September is Suicide Awareness Month: The difference between Passive and Active Suicide Ideation

Updated: Dec 24, 2020

September is Suicide Awareness Month. I want to spend this month focused on empowering folks who struggle with mental health to talk to loved ones about their experience and ways loved ones can be supportive and engaged in their process towards fostering a well balanced lifestyle that promotes joy and the acute awareness to discover joy in moments.

What is the difference between passive suicide ideation and active suicide ideation?

  • Passive Suicide Ideation is when you have thoughts of suicide or self harm but no plan to carry it out.

  • Active Suicide Ideation is when you have thoughts of suicide or self harm, and have developed a plan to carry it out.

The line between passive and active suicidal ideation is blurry.

There are many factors that can generally be recognized through the lens of the following three categories, behavioral, physical, and psychosocial.

Warning signs: include giving away possessions, getting affairs in order, and saying goodbye to loved ones.

Folks struggling with the condition such as substance abuse, depression, or other mood disorders may lead to a preoccupation with dying/death.

What can you do to prevent the onset of suicide ideation?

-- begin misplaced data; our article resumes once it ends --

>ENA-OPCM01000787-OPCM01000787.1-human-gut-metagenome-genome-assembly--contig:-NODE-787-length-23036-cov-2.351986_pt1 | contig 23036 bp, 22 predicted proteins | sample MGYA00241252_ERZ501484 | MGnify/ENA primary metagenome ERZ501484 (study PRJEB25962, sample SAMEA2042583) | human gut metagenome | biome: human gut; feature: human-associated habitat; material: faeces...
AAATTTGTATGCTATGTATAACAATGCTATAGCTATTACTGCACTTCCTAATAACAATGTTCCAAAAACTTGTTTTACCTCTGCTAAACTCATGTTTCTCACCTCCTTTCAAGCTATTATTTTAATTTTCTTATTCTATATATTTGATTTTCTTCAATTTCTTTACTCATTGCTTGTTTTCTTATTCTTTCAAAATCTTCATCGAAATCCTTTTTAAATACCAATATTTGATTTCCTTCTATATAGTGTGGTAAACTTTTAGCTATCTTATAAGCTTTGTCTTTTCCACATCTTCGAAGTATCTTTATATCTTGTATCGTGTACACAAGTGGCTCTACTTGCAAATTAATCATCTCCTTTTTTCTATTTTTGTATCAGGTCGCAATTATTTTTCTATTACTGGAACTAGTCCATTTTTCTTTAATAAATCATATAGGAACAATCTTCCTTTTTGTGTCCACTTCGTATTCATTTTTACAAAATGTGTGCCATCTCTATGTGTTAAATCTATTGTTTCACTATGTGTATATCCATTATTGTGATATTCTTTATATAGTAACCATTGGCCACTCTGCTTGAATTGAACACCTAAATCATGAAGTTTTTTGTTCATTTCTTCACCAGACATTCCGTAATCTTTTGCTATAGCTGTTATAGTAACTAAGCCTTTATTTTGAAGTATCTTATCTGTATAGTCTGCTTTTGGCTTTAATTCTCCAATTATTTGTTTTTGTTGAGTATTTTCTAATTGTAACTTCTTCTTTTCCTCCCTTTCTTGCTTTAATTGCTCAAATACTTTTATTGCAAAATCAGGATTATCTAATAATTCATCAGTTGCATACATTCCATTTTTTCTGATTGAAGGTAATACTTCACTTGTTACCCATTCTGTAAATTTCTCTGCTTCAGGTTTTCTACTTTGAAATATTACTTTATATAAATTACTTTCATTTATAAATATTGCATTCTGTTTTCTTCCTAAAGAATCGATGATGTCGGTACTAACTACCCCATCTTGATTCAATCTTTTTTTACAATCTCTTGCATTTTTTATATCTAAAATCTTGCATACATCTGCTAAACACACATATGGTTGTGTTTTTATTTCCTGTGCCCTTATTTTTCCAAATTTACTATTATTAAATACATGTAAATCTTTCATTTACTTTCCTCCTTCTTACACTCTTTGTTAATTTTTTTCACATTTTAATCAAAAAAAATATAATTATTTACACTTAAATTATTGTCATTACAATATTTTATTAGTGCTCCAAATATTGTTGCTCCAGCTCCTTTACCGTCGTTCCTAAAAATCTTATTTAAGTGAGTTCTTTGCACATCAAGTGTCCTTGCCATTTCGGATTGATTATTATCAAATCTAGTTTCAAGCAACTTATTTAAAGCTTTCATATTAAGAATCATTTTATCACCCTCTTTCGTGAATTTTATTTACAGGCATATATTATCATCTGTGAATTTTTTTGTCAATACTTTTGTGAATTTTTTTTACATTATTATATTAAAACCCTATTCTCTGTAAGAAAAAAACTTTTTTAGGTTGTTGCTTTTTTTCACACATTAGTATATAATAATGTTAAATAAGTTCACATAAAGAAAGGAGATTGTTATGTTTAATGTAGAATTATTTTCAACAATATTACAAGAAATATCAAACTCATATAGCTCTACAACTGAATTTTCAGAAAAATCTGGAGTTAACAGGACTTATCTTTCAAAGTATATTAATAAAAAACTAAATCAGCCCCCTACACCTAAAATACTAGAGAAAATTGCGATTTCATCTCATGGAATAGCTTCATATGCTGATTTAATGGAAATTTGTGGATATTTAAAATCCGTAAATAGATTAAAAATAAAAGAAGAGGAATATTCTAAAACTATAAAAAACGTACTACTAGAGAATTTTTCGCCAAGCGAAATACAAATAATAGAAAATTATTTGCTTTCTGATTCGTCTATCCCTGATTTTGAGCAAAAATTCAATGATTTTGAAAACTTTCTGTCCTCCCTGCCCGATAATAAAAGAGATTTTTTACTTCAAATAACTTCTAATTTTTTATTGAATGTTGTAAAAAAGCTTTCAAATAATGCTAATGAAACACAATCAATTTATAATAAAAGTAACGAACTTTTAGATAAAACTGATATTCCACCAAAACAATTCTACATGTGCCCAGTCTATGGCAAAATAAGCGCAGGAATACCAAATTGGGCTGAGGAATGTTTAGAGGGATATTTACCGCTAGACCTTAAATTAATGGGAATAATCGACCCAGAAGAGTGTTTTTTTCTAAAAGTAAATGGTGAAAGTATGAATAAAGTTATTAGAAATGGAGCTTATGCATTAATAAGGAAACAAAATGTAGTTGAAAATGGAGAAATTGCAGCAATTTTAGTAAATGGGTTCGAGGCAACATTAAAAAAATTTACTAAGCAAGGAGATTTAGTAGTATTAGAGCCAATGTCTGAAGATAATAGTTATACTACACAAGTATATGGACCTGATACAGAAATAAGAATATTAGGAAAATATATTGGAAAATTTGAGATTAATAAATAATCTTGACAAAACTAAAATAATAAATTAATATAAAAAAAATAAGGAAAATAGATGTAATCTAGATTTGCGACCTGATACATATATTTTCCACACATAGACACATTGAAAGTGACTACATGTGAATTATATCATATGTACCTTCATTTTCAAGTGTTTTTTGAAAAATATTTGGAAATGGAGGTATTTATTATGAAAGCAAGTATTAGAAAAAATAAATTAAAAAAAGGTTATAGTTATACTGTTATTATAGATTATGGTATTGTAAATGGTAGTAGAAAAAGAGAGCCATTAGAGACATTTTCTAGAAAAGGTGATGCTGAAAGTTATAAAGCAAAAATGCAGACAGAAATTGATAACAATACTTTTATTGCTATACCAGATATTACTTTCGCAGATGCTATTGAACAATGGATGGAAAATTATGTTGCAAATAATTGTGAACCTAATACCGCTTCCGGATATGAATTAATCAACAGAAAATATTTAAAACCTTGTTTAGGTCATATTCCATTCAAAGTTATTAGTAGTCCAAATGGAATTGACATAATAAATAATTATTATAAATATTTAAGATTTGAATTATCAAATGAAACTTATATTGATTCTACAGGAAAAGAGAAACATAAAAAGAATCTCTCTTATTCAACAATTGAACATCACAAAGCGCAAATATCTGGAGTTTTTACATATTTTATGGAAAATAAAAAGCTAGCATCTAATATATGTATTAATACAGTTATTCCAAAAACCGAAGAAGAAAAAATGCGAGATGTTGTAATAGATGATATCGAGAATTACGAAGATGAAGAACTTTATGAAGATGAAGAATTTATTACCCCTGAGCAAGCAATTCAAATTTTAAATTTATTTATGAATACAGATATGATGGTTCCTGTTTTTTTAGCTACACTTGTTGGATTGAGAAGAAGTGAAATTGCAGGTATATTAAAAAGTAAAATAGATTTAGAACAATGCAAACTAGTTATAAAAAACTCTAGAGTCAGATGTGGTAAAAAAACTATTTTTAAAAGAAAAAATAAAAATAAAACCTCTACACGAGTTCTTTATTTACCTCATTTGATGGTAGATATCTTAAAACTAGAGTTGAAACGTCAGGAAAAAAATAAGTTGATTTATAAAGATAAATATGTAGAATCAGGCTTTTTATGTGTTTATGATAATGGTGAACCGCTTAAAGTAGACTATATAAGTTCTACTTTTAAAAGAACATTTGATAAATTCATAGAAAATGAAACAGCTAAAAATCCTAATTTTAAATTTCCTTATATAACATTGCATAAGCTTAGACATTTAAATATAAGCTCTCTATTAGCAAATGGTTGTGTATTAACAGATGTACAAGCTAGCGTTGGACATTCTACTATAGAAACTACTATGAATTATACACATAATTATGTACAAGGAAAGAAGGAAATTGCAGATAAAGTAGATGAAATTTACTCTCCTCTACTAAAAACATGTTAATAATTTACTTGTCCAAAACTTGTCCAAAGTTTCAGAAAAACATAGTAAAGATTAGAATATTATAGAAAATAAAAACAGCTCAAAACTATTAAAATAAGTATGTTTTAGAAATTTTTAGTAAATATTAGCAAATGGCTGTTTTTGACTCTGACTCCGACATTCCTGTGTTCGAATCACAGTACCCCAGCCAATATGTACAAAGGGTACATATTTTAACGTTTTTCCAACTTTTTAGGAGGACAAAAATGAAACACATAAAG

1. Identify your triggers ( external and internal cues.

2. Identify and label your safety and set clear boundaries with others.

3. Communicate any changes about your mental well-being with others.

4. Keep track of stressful situations, factors that may change that alters your mental wellbeing.

5. Create a self-care, distress and/or grounding kit ( i.e brisk walks, mindfulness, journaling, reading, visiting friends etc).

6. Seek help at the first sign your mental health has worsen.

7. Call 911 if you’re having thoughts of suicide.

What can you do to support your loved ones?

1. I empower loved ones to face their duality in this chaotic and rapid changing world.

2. Reflect compassion and curiosity

3. Challenge your bias as it relates to mental health

For more information download the support someone with suicidal thoughts factsheet

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